GM1 structure determines SV40-induced membrane invagination and infection

Abstract

Incoming simian virus 40 (SV40) particles enter tight-fitting plasma membrane invaginations after binding to the carbohydrate moiety of GM1 gangliosides in the host cell plasma membrane through pentameric VP1 capsid proteins. This is followed by activation of cellular signalling pathways, endocytic internalization and transport of the virus via the endoplasmic reticulum to the nucleus. Here we show that the association of SV40 (as well as isolated pentameric VP1) with GM1 is itself sufficient to induce dramatic membrane curvature that leads to the formation of deep invaginations and tubules not only in the plasma membrane of cells, but also in giant unilamellar vesicles (GUVs). Unlike native GM1 molecules with long acyl chains, GM1 molecular species with short hydrocarbon chains failed to support such invagination, and endocytosis and infection did not occur. To conceptualize the experimental data, a physical model was derived based on energetic considerations. Taken together, our analysis indicates that SV40, other polyoma viruses and some bacterial toxins (Shiga and cholera) use glycosphingolipids and a common pentameric protein scaffold to induce plasma membrane curvature, thus directly promoting their endocytic uptake into cells.

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Figure 1: SV40 infection and endocytosis depend on GM1 hydrocarbon chain structure.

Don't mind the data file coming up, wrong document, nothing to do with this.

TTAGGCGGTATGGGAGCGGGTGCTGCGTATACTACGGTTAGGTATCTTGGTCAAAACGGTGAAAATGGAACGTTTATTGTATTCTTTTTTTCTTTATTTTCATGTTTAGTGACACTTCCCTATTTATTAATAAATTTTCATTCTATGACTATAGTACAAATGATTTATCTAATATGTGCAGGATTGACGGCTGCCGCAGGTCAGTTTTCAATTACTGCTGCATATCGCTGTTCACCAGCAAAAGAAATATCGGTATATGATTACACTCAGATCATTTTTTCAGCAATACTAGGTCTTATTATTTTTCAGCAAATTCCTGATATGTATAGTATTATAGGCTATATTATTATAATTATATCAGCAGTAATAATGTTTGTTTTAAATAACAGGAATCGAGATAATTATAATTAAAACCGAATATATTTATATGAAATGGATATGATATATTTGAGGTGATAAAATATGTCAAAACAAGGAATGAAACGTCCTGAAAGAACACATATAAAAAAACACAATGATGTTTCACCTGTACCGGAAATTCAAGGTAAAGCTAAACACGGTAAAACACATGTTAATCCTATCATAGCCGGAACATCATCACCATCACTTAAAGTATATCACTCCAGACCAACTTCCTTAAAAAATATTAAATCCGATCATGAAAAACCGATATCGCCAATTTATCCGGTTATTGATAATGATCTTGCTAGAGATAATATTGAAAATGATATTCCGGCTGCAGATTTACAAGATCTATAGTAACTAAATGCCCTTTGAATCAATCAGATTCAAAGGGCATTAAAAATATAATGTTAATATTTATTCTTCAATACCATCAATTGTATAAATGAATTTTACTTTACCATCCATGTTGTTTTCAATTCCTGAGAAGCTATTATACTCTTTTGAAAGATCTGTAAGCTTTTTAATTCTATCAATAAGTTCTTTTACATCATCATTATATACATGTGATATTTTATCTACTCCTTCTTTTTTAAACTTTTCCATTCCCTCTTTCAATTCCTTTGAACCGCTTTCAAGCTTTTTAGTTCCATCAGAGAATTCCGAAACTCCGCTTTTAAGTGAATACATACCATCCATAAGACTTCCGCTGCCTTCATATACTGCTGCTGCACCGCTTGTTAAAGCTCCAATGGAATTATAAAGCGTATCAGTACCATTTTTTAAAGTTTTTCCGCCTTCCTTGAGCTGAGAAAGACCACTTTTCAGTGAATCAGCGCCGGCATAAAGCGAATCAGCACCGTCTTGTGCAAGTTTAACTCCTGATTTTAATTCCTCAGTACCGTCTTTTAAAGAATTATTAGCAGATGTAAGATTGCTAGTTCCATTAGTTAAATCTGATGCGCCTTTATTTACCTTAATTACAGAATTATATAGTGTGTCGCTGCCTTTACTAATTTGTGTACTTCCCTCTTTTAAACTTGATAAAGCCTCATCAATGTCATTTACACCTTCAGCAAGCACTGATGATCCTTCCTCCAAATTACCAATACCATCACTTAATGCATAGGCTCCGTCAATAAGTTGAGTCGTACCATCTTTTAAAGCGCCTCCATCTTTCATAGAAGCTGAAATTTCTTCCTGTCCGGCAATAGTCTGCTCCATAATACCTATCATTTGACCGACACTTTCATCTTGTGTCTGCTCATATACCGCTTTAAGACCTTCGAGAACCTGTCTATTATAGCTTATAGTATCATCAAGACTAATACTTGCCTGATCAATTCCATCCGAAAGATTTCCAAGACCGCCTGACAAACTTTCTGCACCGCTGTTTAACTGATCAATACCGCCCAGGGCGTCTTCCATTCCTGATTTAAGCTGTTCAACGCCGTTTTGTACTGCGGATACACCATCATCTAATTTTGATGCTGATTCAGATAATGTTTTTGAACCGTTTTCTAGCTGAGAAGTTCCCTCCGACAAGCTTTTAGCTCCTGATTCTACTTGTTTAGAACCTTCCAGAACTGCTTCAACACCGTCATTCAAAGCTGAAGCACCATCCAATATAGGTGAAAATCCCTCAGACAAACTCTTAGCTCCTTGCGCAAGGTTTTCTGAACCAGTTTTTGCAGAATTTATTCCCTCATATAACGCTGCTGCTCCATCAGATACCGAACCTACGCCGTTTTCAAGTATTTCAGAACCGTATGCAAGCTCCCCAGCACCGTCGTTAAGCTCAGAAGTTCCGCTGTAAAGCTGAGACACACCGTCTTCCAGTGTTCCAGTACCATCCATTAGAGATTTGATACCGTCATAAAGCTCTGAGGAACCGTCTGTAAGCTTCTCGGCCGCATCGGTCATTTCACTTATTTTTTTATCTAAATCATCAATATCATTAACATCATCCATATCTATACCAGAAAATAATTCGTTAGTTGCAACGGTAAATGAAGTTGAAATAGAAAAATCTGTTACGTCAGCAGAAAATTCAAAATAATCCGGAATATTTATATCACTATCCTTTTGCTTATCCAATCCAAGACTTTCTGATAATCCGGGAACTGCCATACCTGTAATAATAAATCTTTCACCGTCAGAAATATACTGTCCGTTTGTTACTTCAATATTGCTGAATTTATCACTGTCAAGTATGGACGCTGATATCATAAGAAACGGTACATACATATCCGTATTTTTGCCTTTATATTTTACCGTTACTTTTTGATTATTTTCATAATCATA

Figure 2: SV40 binding induces caveolin-independent membrane invagination in cells.
Figure 3: SV40-induced membrane invagination on model membranes is dependent on GM1 hydrocarbon chain structure.
Figure 4: Induction of membrane invaginations by GM1-binding pentamer units.
Figure 5: Clustering and domain formation analysis.
Figure 6: Physical parameters controlling membrane invagination by SV40.

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Acknowledgements

This work was funded by the Swiss SystemsX.ch initiative, grant LipidX-2008/011 (to A.H.), the Human Frontier Science Program (to A.E.S., L.J. and P.S.), a FEBS fellowship (to H.E.), a CNRS fellowship (to W.R.), the Israel Science Foundation (Grant # 604/07 to A.O.), the Delegation Generale pour l'Armement (to L.B.), the Wellcome Trust (to W.C. and T.F.), Deutsche Forschungsgemeinschaft (to G.S.) and the European Regional Development Fund grant # 4212/04-01 (to K.B. and P.S.). H.E. thanks D. Choquet for his patience and support. The authors thank M. Abd-El-Latif for the preparation of VLPs and pentamers.

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H.E. and A.E.S. designed and performed the experiments involving infectious SV40; W.R. and V.C. designed and performed tubulation experiments in cells; A.E.S., J.K. and R.M. performed electron microscopy experiments; W.R., L.B., K.B. and Pe.S. designed and performed GUV experiments; W.C., G.S. and T.F. provided GM1 species; A.O. provided SV40 VLPs; S.D. and P.S. performed theoretical analysis; H.E., P.S., L.J. and A.H. wrote the manuscript; A.H. and L.J. supervised the work.

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Correspondence to Ari Helenius.

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Ewers, H., Römer, W., Smith, A. et al. GM1 structure determines SV40-induced membrane invagination and infection. Nat Cell Biol 12, 11–18 (2010). https://doi.org/10.1038/ncb1999

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